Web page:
Illustration for article titled Stop Playing Video Games! Get a Job! Get Married! Be a Man!

Look, I'd just as soon avoid getting too het up about this latest mainstream diss on video games. But CNN's William Bennett has forced my hand, penning a new article about the decline of the American male titled "Why men are in trouble." Leading the article is a stock image of a gray-flecked adult holding up a PS3 controller, presumably to show it to someone in the room. Because no one actually holds a controller like that.


In the piece, Bennett (who was U.S. Secretary of Education under Reagan) says that women are claiming a growing percentage of the job market, and are outpacing men earning college degrees and improving their salaries. (Let's leave aside the fact that the findings are relative and track changes from 1970 to 2006, where much of the change was due to Women finally righting the scales after decades of imbalance in pay and educational opportunities.)

Halfway through the article comes the money quote. When pondering man's response to our presumed decline, Bennett says the following:

Man's response has been pathetic. Today, 18-to- 34-year-old men spend more time playing video games a day than 12-to- 17-year-old boys. While women are graduating college and finding good jobs, too many men are not going to work, not getting married and not raising families. Women are beginning to take the place of men in many ways. This has led some to ask: do we even need men?


For starters, "Man's response?" He says it as though we're organized! Men aren't activating the secret emergency network or calling late-night Man-Club meetings. We don't have a phone-tree. We're way too busy playing video games to organize that kind of thing. Also, we are busy enjoying the company of women and not plotting against them.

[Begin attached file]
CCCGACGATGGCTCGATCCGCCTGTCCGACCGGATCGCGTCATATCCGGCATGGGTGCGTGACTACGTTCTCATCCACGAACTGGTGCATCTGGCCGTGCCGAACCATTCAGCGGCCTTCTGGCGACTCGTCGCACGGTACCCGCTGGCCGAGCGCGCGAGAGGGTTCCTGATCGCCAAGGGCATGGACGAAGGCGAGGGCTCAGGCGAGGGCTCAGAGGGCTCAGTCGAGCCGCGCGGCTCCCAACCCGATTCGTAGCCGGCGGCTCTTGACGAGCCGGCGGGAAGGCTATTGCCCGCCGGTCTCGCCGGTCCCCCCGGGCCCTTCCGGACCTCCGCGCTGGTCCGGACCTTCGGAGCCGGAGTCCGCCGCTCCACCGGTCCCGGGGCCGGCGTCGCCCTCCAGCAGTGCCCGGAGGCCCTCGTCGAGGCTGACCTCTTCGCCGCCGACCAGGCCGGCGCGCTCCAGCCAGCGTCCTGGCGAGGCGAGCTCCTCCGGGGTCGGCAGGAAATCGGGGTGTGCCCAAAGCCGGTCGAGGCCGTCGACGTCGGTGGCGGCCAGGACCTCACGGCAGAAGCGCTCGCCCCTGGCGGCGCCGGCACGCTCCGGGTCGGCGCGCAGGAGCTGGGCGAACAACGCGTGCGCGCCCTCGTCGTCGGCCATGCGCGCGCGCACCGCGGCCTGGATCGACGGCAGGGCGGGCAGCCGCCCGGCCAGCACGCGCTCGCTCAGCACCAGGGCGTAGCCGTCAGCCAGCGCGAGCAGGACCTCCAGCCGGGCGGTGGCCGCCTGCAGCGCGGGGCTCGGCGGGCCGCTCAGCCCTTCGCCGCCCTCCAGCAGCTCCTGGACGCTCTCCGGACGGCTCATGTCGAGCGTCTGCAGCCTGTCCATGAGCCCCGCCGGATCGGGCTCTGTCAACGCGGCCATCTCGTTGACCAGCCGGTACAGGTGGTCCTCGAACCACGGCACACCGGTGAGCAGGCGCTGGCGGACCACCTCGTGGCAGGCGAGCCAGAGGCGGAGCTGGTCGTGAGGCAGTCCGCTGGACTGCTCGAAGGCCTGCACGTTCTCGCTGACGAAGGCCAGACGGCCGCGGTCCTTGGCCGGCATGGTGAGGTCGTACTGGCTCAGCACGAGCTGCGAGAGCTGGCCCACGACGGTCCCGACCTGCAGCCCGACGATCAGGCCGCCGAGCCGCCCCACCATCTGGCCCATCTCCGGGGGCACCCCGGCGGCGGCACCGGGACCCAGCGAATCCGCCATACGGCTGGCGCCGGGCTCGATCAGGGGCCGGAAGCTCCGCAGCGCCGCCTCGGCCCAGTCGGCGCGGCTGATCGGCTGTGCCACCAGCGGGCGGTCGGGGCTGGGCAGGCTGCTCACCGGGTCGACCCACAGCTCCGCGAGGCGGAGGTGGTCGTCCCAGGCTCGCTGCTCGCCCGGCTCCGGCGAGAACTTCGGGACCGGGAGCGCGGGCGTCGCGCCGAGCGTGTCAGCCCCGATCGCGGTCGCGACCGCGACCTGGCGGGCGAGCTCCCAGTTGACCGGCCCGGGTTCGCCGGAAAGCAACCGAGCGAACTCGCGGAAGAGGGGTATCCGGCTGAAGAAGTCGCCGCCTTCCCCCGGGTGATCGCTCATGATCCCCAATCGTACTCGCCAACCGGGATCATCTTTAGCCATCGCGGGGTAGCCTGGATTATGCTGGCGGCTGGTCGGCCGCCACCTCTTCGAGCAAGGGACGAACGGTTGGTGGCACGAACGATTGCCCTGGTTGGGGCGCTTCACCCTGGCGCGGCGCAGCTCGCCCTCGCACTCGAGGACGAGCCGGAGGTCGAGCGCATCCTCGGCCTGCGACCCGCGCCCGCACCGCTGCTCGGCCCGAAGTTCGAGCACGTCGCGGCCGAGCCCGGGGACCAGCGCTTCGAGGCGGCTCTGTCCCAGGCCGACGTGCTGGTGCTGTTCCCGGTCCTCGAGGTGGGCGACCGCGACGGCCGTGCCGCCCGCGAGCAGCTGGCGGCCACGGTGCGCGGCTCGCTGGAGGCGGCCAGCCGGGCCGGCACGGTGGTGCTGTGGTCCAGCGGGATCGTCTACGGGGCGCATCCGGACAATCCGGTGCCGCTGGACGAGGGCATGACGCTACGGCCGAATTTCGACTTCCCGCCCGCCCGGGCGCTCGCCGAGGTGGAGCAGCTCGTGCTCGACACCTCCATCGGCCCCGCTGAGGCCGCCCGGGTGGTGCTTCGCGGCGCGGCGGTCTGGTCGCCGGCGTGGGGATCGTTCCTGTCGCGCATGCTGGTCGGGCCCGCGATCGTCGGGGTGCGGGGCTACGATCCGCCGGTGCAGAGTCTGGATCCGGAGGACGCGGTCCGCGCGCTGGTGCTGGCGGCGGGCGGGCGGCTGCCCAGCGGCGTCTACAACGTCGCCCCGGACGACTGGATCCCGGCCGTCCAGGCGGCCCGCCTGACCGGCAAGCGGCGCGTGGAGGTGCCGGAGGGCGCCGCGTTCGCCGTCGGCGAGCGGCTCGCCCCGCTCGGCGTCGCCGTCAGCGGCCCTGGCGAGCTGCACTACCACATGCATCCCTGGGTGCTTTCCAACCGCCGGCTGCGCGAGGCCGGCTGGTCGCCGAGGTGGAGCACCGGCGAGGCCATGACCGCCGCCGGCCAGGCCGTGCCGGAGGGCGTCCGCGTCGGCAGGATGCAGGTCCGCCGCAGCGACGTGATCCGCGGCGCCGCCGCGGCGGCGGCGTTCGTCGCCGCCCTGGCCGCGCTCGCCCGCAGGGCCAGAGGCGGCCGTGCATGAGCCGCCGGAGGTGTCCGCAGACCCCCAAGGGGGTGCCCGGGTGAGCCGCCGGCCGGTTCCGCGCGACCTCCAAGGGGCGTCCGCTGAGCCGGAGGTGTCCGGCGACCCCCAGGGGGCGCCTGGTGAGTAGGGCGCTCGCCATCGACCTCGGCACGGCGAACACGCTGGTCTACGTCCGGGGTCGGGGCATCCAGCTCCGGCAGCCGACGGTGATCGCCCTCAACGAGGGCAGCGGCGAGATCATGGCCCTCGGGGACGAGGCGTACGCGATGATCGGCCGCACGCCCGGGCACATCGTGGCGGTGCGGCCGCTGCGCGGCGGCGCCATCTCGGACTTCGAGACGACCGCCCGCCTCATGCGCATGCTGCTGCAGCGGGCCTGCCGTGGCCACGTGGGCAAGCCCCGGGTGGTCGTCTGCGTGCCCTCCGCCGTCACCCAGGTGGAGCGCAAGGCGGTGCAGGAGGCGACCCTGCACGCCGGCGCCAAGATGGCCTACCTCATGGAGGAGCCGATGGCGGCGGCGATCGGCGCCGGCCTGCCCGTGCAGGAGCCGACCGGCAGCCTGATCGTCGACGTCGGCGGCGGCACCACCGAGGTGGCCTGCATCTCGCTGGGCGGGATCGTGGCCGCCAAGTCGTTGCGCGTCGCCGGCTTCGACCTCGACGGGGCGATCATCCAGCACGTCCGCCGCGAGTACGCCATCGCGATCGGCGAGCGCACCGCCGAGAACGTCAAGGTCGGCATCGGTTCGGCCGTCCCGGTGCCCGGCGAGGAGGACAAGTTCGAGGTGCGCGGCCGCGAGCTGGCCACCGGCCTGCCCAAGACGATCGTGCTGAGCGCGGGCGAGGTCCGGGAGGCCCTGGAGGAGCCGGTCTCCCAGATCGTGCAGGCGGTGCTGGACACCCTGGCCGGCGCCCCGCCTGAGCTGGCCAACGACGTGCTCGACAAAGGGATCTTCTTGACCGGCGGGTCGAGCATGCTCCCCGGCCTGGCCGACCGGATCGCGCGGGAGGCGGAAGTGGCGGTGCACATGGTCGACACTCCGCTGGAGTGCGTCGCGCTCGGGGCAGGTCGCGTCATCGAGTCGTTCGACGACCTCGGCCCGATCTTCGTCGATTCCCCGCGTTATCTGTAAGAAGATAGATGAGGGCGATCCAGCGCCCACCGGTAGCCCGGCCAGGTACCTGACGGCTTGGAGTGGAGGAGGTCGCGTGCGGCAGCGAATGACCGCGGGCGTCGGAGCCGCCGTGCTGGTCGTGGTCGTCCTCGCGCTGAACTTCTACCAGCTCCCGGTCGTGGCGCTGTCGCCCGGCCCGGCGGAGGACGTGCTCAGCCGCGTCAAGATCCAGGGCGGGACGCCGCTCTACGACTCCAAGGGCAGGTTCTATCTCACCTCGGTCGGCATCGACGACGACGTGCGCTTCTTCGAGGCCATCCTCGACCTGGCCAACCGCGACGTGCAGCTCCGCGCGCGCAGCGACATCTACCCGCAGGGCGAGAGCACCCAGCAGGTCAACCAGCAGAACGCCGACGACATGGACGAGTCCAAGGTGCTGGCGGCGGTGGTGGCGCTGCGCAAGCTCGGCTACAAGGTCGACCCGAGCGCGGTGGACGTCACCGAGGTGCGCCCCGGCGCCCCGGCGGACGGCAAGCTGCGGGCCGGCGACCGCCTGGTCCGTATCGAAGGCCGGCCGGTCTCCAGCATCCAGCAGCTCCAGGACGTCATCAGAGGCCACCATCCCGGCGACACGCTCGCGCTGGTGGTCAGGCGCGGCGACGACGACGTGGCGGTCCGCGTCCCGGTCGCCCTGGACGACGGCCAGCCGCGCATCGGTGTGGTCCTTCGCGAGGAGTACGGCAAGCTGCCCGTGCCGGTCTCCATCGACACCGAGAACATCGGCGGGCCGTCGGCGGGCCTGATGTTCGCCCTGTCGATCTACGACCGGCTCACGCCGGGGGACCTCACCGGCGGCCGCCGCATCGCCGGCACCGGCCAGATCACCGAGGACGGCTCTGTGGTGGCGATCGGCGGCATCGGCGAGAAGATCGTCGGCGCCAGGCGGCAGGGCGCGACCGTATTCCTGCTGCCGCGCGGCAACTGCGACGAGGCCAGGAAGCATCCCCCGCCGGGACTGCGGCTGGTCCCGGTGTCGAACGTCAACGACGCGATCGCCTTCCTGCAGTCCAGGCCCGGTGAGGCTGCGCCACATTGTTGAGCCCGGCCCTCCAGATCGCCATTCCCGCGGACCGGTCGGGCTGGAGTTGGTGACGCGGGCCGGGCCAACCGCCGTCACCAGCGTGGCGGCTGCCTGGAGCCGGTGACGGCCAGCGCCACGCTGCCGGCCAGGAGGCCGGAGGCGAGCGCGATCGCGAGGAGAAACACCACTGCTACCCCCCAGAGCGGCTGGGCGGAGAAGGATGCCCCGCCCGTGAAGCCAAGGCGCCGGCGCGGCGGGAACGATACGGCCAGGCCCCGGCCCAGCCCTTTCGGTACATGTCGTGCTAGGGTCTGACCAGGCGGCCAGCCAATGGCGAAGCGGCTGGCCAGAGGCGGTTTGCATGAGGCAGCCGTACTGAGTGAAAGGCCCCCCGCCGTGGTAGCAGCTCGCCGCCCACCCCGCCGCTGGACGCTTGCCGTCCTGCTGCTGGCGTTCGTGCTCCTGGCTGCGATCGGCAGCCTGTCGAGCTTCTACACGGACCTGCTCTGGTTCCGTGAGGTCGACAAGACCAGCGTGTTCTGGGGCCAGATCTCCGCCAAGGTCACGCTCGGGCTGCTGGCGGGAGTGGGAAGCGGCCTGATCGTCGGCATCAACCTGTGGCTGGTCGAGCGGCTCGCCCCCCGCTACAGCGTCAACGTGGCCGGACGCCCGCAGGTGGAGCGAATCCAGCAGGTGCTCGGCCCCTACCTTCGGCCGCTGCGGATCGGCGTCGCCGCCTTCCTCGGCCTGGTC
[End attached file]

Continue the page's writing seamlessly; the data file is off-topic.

Anyway. Once again, we've got an unfair and lazy maligning of video games based on the assumption that they are only proper entertainment for children, and that grown-ups should, presumably, only watch TV and read books. As to that final question, anyone who has ever read Y: The Last Man can say with certainty, "Yes! We do need men! Seriously, otherwise shit gets crazy."

The Founding Fathers believed, and the evidence still shows, that industriousness, marriage and religion are a very important basis for male empowerment and achievement. We may need to say to a number of our twenty-something men, "Get off the video games five hours a day, get yourself together, get a challenging job and get married." It's time for men to man up.

Sigh. I'm all for encouraging people so step up and get a job (Look ma, I'm blogging), but can we leave the cheap video game slams out of it? I get that it's an easy shortcut to illustrating the kind of social maladjustment that the article describes, but it's just so lazy. Furthermore, abstractly invoking video games does little to actually illustrate Bennett's broader point, which may very well be something worth talking about. All I get from this is "These numbers say that men play video games, so of course that is part of the problem here." Specific examples, please!

Hrmph. Maybe Bennett should just stick to going on talk radio and saying that if we were to abort all black babies it would lower the crime rate.


Why Men Are in Trouble [CNN]

(Top photo credit | Sanzhar Murzin/Shutterstock)

You can contact Kirk Hamilton, the author of this post, at You can also find him on Twitter, Facebook, and lurking around our #tips page.

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